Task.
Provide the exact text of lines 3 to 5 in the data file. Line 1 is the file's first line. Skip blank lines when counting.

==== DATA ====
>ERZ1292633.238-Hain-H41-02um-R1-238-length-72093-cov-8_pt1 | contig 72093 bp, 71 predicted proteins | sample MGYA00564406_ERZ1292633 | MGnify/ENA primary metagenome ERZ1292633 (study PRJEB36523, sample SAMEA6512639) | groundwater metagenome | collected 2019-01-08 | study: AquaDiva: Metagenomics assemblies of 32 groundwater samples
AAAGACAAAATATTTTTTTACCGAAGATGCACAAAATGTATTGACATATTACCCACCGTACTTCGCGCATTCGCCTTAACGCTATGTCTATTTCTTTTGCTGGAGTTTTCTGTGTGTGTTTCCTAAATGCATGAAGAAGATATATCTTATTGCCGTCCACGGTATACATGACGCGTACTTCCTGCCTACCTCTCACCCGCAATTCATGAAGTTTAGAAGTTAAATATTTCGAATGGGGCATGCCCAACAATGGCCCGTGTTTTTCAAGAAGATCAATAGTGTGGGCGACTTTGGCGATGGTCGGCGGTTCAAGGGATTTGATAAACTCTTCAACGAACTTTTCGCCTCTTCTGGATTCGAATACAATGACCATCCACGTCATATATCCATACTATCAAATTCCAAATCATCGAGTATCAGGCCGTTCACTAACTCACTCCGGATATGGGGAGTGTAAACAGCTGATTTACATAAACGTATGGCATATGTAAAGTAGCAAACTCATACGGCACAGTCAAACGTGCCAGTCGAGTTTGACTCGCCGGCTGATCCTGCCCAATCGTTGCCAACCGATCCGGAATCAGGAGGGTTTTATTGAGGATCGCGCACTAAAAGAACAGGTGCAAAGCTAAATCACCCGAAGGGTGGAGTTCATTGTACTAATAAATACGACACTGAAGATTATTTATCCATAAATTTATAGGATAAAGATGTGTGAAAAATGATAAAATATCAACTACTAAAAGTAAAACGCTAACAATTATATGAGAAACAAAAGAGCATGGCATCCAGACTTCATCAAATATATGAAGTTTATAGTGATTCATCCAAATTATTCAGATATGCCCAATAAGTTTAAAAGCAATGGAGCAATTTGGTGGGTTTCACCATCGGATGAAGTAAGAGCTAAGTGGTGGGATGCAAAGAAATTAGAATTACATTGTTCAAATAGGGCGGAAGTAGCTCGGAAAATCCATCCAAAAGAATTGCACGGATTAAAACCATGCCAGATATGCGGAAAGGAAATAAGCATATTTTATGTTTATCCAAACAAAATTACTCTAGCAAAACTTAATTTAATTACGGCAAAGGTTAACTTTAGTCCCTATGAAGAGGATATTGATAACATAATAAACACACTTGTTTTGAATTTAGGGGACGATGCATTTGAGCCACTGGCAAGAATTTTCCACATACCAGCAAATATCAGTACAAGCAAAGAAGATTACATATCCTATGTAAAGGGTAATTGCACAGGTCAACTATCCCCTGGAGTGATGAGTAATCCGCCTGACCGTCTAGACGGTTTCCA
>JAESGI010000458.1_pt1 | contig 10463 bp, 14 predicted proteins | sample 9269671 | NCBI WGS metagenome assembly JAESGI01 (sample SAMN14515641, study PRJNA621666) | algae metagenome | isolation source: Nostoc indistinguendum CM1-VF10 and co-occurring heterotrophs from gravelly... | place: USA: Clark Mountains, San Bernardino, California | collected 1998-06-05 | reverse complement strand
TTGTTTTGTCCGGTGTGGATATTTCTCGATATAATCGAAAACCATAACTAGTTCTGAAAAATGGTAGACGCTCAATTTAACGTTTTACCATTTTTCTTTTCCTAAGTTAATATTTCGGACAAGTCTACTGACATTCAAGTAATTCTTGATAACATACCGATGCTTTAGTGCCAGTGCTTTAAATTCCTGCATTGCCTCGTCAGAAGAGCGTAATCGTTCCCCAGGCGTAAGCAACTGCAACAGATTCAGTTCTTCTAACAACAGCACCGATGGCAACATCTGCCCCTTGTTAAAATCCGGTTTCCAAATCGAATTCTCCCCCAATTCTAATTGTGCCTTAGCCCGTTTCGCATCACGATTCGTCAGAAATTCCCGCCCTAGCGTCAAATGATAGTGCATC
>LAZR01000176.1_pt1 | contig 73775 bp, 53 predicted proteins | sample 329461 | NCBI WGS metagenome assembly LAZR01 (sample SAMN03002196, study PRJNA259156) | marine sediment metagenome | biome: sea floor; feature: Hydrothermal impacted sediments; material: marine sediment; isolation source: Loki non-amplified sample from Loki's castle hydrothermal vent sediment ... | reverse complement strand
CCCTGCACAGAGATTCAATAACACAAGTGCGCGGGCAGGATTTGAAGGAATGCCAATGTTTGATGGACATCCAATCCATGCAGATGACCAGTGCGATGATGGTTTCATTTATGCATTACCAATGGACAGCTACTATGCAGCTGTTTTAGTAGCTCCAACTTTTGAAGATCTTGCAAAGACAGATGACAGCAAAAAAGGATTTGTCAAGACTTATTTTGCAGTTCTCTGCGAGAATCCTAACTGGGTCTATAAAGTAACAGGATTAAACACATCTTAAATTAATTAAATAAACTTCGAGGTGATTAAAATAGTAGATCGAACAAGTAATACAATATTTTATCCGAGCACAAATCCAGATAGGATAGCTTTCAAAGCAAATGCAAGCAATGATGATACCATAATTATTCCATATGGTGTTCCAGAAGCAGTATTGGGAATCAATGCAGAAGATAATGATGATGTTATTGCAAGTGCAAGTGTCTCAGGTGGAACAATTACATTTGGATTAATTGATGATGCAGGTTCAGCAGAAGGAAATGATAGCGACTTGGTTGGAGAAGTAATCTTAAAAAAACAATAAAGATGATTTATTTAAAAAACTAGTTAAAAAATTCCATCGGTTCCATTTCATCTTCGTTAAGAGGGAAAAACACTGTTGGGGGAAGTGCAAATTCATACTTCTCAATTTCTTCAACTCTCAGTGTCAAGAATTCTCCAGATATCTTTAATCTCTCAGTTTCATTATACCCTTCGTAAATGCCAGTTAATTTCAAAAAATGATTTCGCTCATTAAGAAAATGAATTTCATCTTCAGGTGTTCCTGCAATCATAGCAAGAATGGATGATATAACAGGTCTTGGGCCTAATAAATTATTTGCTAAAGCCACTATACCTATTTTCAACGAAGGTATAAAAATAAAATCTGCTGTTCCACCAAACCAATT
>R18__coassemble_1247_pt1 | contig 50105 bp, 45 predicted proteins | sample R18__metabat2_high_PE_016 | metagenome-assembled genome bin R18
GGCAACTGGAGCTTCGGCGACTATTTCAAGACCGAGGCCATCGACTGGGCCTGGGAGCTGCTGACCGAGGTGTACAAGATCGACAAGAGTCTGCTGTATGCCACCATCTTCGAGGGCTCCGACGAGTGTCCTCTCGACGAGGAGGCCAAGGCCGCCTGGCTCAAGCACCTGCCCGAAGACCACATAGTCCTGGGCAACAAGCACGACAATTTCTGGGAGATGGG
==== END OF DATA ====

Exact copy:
>JAESGI010000458.1_pt1 | contig 10463 bp, 14 predicted proteins | sample 9269671 | NCBI WGS metagenome assembly JAESGI01 (sample SAMN14515641, study PRJNA621666) | algae metagenome | isolation source: Nostoc indistinguendum CM1-VF10 and co-occurring heterotrophs from gravelly... | place: USA: Clark Mountains, San Bernardino, California | collected 1998-06-05 | reverse complement strand
TTGTTTTGTCCGGTGTGGATATTTCTCGATATAATCGAAAACCATAACTAGTTCTGAAAAATGGTAGACGCTCAATTTAACGTTTTACCATTTTTCTTTTCCTAAGTTAATATTTCGGACAAGTCTACTGACATTCAAGTAATTCTTGATAACATACCGATGCTTTAGTGCCAGTGCTTTAAATTCCTGCATTGCCTCGTCAGAAGAGCGTAATCGTTCCCCAGGCGTAAGCAACTGCAACAGATTCAGTTCTTCTAACAACAGCACCGATGGCAACATCTGCCCCTTGTTAAAATCCGGTTTCCAAATCGAATTCTCCCCCAATTCTAATTGTGCCTTAGCCCGTTTCGCATCACGATTCGTCAGAAATTCCCGCCCTAGCGTCAAATGATAGTGCATC
>LAZR01000176.1_pt1 | contig 73775 bp, 53 predicted proteins | sample 329461 | NCBI WGS metagenome assembly LAZR01 (sample SAMN03002196, study PRJNA259156) | marine sediment metagenome | biome: sea floor; feature: Hydrothermal impacted sediments; material: marine sediment; isolation source: Loki non-amplified sample from Loki's castle hydrothermal vent sediment ... | reverse complement strand